The build up was slow. It began simmering when the feud with Carmelo Anthony became public, as talk of a trade and then a buyout started to come to become louder and louder. Things got warmer with oversized contracts for older players such as Joakim Noah. It picked up steam when the triangle offense was being forced on players and a coaching staff that didn’t like or fit it. Things really got hot when Kristaps Porzingis skipped his exit meeting last April, and rather than try to smooth things over and find a solution it became about sending a message and threating to trade the team’s best player and the face of the franchise.
Wednesday everything boiled over — Phil Jackson and the New York Knicks have parted ways, the sides announced.
“After careful thought and consideration, we mutually agreed that the Knicks will be going in a different direction,” Knicks owner James Dolan said in a released statement. “Phil Jackson is one of the most celebrated and successful individuals in the history of the NBA. His legacy in the game of basketball is unmatched. We wish him the best and thank him for his service to the Knicks as both a player and an executive.”
“The New York Knicks will always hold a special place in my heart,” Jackson said. “This team and this town launched my NBA career. I will forever be indebted to them. I am grateful to Mr. Dolan for giving me the opportunity to return here. I had hoped, of course, to bring another NBA championship to the Garden. As someone who treasures winning, I am deeply disappointed that we weren’t able to do that. New York fans deserve nothing less.”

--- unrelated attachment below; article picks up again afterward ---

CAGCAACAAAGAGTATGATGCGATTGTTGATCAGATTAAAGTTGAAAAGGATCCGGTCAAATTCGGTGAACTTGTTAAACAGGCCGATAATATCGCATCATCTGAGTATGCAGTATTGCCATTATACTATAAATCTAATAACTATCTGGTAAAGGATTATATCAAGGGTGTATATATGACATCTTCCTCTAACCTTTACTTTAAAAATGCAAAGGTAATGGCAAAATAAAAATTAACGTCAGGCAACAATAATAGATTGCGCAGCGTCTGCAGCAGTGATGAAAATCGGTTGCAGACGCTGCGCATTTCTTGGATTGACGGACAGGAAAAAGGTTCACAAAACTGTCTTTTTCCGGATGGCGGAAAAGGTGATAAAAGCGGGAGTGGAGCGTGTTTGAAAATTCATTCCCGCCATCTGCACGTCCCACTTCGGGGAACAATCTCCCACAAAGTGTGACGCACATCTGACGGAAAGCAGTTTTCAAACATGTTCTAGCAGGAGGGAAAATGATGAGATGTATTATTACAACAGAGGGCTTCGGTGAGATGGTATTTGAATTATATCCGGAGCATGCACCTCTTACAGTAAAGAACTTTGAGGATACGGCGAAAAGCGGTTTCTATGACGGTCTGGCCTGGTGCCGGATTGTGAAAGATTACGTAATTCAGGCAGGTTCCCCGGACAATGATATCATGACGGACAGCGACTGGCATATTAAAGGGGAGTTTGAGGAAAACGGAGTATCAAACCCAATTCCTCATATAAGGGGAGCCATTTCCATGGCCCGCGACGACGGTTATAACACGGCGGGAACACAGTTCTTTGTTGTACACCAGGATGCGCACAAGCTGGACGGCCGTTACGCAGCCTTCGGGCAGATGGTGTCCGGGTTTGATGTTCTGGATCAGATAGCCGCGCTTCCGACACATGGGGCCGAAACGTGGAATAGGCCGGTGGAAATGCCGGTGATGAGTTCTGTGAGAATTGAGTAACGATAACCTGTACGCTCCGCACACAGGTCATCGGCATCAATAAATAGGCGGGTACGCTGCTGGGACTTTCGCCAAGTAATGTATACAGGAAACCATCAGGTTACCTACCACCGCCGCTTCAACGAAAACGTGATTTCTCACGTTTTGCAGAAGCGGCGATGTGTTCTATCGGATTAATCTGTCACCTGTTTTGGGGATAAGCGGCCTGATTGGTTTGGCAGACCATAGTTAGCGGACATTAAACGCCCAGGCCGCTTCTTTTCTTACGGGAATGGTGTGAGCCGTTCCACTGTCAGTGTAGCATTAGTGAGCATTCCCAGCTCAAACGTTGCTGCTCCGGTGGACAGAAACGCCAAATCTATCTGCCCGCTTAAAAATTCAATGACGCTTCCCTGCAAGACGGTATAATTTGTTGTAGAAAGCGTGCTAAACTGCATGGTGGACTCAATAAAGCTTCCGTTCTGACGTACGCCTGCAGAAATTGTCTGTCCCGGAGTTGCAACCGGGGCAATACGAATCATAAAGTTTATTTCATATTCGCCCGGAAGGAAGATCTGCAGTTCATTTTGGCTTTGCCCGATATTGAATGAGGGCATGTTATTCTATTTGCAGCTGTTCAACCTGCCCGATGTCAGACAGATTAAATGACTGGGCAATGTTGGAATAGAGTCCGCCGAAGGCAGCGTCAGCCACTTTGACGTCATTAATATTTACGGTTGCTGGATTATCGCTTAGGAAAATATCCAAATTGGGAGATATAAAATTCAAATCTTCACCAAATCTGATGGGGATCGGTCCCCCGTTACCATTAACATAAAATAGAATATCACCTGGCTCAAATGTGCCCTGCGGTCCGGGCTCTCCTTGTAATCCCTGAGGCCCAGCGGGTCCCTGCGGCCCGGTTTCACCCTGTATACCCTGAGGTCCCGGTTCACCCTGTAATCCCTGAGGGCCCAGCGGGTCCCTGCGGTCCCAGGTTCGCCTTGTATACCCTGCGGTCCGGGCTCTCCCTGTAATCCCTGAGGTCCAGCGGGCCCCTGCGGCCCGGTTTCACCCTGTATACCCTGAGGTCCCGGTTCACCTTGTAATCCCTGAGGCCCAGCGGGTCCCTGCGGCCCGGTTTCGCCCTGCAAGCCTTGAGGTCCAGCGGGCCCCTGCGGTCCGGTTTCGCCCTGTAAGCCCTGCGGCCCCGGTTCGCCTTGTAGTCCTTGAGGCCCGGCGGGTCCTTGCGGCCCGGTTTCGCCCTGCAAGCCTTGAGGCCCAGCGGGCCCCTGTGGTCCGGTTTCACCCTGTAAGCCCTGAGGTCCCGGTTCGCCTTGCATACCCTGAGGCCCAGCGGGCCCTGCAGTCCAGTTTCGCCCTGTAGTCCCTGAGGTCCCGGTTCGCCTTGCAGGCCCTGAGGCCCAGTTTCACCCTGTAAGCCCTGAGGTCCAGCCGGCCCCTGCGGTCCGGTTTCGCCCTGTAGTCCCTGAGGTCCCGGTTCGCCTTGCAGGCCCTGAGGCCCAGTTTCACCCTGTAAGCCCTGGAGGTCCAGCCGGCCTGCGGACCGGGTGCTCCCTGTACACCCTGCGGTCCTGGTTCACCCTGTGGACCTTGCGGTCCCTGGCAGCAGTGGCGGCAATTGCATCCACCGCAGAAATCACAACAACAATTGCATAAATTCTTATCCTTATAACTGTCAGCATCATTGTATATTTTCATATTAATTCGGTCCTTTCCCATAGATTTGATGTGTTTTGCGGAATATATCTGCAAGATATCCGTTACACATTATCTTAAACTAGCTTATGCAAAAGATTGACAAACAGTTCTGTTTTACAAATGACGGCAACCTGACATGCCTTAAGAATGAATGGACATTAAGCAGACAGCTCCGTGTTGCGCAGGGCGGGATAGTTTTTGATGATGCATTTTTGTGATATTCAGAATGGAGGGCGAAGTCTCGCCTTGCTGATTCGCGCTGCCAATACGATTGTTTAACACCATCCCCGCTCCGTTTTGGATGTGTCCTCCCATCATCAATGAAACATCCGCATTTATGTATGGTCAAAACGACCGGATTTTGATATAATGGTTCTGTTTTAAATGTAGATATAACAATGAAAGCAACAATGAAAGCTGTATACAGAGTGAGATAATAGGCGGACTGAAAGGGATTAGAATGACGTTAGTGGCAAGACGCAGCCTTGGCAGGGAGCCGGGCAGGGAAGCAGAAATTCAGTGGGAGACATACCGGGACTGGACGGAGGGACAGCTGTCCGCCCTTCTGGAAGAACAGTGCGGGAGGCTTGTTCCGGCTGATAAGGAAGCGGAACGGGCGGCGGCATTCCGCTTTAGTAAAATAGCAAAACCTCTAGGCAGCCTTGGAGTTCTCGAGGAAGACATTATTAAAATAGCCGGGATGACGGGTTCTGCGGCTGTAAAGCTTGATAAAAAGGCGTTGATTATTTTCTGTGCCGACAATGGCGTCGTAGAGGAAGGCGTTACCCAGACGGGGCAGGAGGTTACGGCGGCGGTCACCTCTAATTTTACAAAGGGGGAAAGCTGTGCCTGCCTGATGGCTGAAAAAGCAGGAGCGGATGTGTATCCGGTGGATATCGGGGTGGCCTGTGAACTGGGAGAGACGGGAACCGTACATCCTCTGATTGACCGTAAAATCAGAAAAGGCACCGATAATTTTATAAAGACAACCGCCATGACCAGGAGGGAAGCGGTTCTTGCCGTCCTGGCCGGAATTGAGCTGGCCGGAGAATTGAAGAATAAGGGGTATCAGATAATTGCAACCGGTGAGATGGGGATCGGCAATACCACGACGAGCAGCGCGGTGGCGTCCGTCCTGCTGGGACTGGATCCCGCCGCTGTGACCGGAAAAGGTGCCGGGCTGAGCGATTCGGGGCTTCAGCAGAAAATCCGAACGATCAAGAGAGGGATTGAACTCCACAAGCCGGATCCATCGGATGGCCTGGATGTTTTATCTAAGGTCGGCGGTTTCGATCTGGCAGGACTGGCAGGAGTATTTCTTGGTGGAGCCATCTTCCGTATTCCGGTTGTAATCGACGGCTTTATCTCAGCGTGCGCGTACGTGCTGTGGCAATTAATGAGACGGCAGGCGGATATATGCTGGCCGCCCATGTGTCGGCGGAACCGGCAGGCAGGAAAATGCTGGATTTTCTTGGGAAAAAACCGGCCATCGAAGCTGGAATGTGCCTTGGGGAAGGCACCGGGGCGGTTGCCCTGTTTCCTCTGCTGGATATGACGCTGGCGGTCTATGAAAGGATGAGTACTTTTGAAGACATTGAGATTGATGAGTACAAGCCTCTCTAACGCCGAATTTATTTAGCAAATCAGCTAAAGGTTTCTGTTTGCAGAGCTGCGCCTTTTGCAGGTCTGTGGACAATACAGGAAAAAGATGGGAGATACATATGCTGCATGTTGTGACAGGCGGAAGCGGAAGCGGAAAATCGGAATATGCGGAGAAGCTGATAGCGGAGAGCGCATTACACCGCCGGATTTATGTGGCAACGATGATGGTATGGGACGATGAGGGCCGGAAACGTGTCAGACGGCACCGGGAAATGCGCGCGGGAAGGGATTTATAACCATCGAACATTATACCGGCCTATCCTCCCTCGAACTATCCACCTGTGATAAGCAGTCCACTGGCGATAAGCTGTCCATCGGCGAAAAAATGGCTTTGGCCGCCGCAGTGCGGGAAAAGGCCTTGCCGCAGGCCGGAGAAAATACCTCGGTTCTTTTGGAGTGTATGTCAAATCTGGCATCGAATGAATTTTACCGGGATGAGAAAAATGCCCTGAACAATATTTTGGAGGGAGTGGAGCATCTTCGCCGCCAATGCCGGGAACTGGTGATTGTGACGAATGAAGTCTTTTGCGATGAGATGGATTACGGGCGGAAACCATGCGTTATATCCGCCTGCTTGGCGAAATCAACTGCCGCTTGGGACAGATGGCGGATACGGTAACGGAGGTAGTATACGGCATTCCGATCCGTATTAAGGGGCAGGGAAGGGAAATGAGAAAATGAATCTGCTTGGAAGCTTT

All this just three days before free agency opens. This move came on fairly quickly, with Dolan and Jackson discussing it the past week. However, aids to Dolan had been suggesting the team owner think about this move for some time.
Current Knicks GM and trusted Dolan confidant Steve Mills will run basketball operations for now. Former Raptors executive Tim Leiweke will work with Mills and with Dolan to find a new head of the Knicks’ front office.
Dolan reportedly wants to hire Toronto’s Masai Ujiri, one of the most respected team presidents in the league — and the guy who fleeced the Knicks in the Carmelo Anthony trade from Denver and the Andrea Bargnani trade with Toronto. However, Ujiri signed a contract extension — with a raise and a title bump — a year ago, the Raptors have no obligation to let him out of that deal. If he does leave, it will cost the Knicks plenty.
Other viable options, such as just-released by the Cavaliers David Griffin, are available. What the Knicks need to do is hire someone with experience, they don’t want to repeat the Jackson experience.
Despite the public issues with Anthony and Porzingis, plus the insistence on running the triangle, Phil Jackson did some good with the Knicks. He drafted Porzingis, as well as Willy Hernangomez and the recent Frank Ntilikina (we will see how he pans out). He also stopped the Knicks ridiculous of trading away their first-round picks, the Knicks have theirs going forward (he did move some second rounders). Whoever replaces Jackson will have a foundation to work with that was not there when Jackson arrived.
However, Jackson’s unquestioned knowledge of the game — he does have 11 championship rings as a player and a coach for a reason — did not translate well into the front office. The mind-games Jackson liked to play, such as calling out a player in the media, work when as a coach and you see the players every day, if they have a problem they can come talk to you. It comes off very differently from the ivory tower of the front office. Jackson kept changing his team vision and plans, brought in expensive older players such as Derrick Rose and Joakim Noah, and continued feuding with the team’s stars.
Now the Knicks are starting over. A good thing, but the timing of the move just days before the start of free agency was very Knicks.